Pendula Swing Combines Tolkien With 1920s Swing, But Goes In Heavy On The Diversity Agenda

Pendula Swing

Swedish indie outfit Valiant Game Studio recently announced that Pendula Swing, a mix of the roaring 1920s aesthetic with Tolkien-tier fantasy elements, will launch on August 15th on Steam.

The game is a combination of point-and-click adventuring and classic role-playing. It fuses the two together for a less traditional setup than what fans of both genres might be used to. There’s item management, quests to solve, and lots of NPCs to interact with through an isometric perspective, but the game also nestles into a character-focused tale that Valiant describes as “Tolkien meets The Great Gatsby”.

The first episode that will launch on August 15th will be free for Steam users, while the second episode will be available for $4.99. This will help garner strong interest off the starting line while the developers hope gamers will be hooked enough by the end of the first episode to plop down some coin for the second episode.

There’s a gameplay trailer that gives you a look at how the game is played and what some of the environments are like.

The game will have seven episodes themed around a black female dwarf named Brialynne Donu Tenum, who comes out of retirement to recover a stolen artifact. She’ll have to progress through the 1920s-themed town and unlock new areas in order to reach her destination, which usually requires helping other NPCs and exploring every nook and cranny of the town for clues and items.

As depicted in the trailer, the game is pushing more of the diversity agenda. The studio also doesn’t hide the fact that the game is centered heavily around social justice issues. There’s very obvious allusions to racial segregation and discrimination, even depicted quite heavily in the trailer itself.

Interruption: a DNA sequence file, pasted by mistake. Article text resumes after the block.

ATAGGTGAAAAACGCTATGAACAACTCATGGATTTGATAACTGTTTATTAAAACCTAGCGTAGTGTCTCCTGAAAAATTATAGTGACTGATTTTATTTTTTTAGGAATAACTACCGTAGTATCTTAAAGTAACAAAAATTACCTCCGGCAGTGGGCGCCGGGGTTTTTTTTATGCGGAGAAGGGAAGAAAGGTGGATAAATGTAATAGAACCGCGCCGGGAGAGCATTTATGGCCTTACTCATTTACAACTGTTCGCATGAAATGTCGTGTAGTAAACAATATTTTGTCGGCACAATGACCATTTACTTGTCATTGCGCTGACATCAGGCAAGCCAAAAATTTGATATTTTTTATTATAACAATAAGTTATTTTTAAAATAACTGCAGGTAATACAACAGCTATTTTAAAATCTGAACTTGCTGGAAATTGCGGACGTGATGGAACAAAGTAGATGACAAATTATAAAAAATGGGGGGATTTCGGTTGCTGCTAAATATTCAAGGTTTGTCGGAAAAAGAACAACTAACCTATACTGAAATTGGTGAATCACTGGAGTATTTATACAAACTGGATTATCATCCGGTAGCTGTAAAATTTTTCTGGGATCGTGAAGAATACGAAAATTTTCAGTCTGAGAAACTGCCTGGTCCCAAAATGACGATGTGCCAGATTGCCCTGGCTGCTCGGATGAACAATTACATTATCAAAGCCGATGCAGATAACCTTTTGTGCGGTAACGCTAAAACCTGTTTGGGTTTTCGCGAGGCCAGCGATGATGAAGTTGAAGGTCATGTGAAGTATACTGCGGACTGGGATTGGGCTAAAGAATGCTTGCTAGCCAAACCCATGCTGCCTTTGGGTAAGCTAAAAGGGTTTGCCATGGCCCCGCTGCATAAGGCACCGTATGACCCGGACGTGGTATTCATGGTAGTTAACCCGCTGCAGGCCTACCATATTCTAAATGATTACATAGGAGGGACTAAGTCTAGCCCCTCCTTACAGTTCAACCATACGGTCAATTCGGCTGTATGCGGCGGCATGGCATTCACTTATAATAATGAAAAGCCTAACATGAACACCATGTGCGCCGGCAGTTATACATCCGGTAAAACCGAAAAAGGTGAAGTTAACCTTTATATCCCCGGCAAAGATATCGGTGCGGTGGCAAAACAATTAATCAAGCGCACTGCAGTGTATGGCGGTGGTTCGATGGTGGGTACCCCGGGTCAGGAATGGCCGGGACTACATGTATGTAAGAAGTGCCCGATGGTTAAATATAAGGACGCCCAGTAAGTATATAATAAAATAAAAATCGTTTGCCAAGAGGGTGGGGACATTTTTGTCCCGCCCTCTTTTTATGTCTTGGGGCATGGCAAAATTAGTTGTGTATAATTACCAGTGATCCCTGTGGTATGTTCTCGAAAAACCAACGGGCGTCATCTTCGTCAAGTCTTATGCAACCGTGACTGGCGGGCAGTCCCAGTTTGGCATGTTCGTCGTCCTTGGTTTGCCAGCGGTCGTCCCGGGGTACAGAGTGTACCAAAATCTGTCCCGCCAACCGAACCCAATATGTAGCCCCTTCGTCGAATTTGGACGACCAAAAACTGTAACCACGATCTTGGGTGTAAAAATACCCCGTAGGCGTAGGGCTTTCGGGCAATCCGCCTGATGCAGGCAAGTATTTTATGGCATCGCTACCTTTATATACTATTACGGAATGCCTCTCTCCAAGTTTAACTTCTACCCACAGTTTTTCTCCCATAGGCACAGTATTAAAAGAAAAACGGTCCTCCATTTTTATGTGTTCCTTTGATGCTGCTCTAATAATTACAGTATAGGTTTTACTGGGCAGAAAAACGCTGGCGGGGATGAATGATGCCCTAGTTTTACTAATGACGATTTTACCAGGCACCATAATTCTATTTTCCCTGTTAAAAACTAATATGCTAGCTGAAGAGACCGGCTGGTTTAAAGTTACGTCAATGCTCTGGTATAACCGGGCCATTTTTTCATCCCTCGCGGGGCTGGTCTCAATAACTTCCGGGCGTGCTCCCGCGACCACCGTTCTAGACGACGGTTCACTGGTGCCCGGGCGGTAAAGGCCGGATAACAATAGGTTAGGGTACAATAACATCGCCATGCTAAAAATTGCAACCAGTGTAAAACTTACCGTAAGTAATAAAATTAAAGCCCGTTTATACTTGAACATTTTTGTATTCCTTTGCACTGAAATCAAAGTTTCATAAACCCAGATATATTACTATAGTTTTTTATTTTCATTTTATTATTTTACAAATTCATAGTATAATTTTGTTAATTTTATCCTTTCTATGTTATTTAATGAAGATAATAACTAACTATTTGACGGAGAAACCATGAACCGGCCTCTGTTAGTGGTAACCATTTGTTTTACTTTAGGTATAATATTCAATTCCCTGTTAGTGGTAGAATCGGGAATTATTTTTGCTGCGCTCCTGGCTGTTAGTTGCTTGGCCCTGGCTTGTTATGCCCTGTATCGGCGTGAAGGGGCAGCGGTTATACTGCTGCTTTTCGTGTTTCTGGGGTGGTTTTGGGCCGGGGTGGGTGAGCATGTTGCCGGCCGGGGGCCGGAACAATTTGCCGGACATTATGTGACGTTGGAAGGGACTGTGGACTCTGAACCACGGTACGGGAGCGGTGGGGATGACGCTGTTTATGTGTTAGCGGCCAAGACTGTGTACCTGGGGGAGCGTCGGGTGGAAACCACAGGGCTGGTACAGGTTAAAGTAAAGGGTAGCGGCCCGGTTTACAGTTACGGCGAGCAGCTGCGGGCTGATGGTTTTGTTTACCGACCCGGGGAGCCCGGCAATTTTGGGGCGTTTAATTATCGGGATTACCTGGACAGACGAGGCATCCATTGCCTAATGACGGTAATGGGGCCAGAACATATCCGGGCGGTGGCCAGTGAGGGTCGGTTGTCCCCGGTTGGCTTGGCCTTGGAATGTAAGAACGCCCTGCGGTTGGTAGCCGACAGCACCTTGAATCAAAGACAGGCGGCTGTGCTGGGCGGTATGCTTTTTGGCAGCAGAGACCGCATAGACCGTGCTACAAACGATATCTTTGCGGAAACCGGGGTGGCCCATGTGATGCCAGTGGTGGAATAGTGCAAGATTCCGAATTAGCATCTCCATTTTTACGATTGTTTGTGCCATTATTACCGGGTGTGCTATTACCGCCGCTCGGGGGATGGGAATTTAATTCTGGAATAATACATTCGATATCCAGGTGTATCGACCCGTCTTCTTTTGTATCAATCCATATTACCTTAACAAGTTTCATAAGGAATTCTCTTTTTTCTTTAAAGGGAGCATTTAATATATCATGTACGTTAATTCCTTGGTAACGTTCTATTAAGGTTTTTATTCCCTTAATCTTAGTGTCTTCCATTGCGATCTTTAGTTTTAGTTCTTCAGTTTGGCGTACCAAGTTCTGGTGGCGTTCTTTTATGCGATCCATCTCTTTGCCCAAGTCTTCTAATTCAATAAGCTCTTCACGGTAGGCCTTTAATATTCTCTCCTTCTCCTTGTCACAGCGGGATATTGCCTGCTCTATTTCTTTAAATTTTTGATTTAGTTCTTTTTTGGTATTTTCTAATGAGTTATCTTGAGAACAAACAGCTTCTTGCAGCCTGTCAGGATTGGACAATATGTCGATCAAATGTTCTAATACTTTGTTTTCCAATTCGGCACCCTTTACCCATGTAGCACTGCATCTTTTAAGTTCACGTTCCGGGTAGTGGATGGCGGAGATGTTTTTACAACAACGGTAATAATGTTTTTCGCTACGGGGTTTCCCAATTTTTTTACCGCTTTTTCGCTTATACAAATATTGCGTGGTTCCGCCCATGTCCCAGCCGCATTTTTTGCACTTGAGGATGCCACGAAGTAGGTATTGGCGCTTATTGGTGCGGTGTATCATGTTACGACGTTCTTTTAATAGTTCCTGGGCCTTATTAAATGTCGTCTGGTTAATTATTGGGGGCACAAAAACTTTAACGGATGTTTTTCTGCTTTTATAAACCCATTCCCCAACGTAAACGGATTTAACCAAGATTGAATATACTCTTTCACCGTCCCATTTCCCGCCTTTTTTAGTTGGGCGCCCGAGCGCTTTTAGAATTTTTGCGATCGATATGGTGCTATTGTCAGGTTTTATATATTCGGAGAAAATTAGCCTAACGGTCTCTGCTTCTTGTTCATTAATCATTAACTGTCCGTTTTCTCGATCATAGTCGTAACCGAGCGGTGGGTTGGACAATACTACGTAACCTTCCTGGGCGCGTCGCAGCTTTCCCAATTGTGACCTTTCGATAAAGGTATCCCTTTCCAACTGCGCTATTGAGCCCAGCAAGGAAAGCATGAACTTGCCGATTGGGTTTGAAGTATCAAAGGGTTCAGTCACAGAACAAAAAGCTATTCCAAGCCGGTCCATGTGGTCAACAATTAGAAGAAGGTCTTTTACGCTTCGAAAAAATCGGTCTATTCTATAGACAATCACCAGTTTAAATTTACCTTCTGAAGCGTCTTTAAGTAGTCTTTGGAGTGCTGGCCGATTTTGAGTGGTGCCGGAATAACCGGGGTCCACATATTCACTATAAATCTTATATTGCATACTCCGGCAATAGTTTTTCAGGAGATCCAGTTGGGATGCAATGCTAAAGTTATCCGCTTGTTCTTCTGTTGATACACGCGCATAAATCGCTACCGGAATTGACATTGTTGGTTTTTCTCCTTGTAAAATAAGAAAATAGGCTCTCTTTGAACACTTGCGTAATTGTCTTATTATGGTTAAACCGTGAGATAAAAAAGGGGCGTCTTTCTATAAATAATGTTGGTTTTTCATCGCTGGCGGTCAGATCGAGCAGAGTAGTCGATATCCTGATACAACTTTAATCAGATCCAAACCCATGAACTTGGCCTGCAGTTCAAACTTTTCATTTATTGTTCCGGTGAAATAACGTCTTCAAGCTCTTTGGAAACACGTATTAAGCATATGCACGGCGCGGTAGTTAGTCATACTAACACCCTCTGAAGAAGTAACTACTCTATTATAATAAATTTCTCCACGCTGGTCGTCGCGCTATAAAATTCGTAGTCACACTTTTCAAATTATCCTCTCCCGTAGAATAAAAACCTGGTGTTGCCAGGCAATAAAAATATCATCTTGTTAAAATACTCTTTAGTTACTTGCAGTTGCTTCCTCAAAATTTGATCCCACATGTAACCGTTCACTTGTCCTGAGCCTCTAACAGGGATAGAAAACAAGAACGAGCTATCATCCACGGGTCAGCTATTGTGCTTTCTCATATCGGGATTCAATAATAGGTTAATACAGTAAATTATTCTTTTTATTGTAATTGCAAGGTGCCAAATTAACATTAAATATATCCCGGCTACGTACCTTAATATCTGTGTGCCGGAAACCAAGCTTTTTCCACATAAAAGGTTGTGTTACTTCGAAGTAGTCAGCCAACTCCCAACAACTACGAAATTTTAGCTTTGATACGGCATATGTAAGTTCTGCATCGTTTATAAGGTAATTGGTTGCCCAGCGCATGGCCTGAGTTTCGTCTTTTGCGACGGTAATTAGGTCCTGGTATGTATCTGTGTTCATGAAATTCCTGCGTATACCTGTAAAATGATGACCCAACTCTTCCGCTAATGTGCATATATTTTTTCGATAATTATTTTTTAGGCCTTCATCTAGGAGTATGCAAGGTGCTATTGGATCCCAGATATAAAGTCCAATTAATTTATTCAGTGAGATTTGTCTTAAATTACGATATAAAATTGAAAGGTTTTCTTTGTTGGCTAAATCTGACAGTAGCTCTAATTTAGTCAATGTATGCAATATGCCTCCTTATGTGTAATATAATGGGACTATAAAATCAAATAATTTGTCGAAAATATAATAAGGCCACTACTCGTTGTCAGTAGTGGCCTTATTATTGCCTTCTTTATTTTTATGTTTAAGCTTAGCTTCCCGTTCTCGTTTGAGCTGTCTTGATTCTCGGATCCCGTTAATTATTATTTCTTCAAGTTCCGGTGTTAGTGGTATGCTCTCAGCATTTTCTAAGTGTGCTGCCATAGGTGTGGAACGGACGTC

This is one of those games that goes heavy on the whole diversity agenda, so much so that it even distracts (and detracts) from the unique 1920s setting.

Pendula Swing Poster

If you rewatch the trailer and pause on the dialogue, you’ll notice that almost every other conversation has something to do with social justice or identity politics.

The world itself seems to be a backdrop for the developers to espouse their sociopolitical agenda.

One has to wonder if this sort of heavy-handed approach to carrying out the will of the Intersectional Inquisition will do anything more than galvanize the opposition?

People who already agree with Social Justice Warriors aren’t going to be swayed either way, but people who don’t agree with Social Justice Warriors likely won’t even touch the game knowing that you’re playing a female minority in a world steeped in class and racial oppression.

It just seems like the sort of game that preaches to the choir while repelling anyone who is already tired of every single ounce of media being canvassed in in the Left’s social justice politics.

Anyway, you can look for Pendula Swing to launch mid-August. You can learn more about the game by visiting the official website.